When explorers brought potatoes back from the Andes, Europe was able to reverse its population decline and establish greater food security.
The potato is generally thought of as a humble tuber. It costs little in the grocery store, has a very subtle flavour, a smooth, almost boring consistency, and lacks the vibrancy of other root vegetables, like beets and carrots. But the fact is, the humble potato is a heavy hitter. According to historical researchers, the potato has played a significant role in shaping the world as we know it today.
A fascinating article in Quartzly, written by Gwynn Guilford and titled "The global dominance of white people is thanks to the potato," explains the cascade effect of its introduction to Europe. First discovered by Spanish explorers to the Incan empire in the mid-1500s, the potato was brought to Europe and quickly adopted for a number of reasons.It yielded two to four times more calories per acre than staple grain crops and offered more vitamins and micronutrients. Guilford writes, "[Potatoes are] rich enough in vitamin C that they helped end rampant scurvy throughout the continent." Potatoes are frost-resistant and can be stored underground. They come out of the field ready to be eaten, not requiring the processing that grain needs. Extras could be fed to livestock, making meat more accessible to peasants.
The further the potato spread, the more its effects were felt. It fuelled soldiers at war, and helped peasants to survive periods of conflict. It made land more productive overall, making people less inclined to fight over it. And as the food supply became more reliable, abundant, and nutritious, the population swelled, providing "the wealth and manpower needed to fuel the Industrial Revolution."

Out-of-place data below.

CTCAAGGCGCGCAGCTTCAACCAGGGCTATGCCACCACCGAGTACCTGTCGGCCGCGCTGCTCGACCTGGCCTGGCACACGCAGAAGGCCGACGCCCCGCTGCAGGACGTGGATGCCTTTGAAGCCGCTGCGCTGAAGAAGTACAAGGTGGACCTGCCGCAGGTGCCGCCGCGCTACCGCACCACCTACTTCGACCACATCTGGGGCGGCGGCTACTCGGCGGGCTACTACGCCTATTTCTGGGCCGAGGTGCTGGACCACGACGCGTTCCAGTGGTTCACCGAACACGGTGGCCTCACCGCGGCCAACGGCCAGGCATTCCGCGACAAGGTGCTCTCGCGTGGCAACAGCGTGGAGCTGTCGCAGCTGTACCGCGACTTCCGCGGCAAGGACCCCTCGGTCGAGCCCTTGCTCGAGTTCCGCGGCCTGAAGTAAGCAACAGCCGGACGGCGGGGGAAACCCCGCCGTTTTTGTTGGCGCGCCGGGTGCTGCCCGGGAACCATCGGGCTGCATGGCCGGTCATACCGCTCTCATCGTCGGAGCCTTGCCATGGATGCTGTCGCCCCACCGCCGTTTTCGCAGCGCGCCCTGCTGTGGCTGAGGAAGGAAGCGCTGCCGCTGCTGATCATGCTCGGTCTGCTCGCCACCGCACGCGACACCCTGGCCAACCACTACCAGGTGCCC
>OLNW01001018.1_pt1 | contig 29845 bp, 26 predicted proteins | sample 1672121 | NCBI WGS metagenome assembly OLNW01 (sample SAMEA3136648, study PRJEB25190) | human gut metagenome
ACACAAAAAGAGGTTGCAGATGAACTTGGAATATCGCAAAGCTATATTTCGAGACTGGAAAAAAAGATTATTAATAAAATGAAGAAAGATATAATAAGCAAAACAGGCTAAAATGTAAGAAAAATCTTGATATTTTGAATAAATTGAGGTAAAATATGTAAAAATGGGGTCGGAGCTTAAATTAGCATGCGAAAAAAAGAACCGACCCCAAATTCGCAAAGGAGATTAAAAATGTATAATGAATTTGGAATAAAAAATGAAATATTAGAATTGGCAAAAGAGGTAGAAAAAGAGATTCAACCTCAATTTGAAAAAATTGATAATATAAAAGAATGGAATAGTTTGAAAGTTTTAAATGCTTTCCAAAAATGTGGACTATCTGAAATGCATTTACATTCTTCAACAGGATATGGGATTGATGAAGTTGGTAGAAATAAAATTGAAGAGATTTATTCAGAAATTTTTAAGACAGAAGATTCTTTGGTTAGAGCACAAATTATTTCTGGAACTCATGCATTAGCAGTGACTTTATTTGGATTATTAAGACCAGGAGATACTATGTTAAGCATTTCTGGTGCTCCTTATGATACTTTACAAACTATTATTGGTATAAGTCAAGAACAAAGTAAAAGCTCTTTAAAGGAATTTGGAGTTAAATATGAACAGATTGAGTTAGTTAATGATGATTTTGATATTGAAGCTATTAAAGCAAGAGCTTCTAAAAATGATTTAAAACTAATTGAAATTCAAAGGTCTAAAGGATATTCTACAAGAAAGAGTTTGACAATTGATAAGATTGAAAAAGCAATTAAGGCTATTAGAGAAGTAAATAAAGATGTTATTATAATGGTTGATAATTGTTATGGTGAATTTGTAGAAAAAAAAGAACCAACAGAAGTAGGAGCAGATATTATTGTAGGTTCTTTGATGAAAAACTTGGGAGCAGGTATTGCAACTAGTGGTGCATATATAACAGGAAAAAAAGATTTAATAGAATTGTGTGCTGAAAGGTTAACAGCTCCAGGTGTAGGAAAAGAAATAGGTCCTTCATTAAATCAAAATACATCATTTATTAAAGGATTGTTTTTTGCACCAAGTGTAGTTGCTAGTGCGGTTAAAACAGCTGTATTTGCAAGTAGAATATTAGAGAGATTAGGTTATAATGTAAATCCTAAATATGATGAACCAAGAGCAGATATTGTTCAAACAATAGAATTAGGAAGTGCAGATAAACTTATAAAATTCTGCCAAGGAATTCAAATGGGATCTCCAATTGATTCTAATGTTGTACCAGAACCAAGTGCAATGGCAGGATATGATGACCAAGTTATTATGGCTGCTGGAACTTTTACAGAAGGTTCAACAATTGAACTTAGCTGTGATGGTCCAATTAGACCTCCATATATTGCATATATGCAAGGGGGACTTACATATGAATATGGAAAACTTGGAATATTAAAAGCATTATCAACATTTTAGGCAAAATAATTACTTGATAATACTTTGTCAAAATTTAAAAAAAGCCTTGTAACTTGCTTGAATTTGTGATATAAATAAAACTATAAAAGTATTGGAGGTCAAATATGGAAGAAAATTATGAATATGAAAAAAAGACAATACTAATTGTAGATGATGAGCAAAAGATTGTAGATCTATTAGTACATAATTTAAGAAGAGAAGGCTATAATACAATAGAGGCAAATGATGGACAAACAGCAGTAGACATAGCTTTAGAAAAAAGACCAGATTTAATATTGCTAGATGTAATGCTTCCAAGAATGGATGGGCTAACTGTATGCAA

Eventually, as the population growth became too much for Europe to support, this turned into a mass Caucasian migration from Europe to the New World. (The flip side of this is the increased reliance on the potato alone, which hurt the Irish population when blight hit its primary crop in the 1840s, killing a million people and forcing others to emigrate.)
Guilford sums it up:
"In an inversion of the potato miracle that helped make their migration possible, European immigrants thrived through growing Old World grains in their new terrain. The resulting plenty boosted birth rates to among the highest in recorded history. Through trade and imperialism, those surpluses fed and fueled Europe’s Industrial Revolution and, eventually, the industrial revolution in the US that led America to seize the mantle of Western global dominance."
I doubt I'll ever look at a potato in the same way again. To learn more about its impressive history, see the whole article here.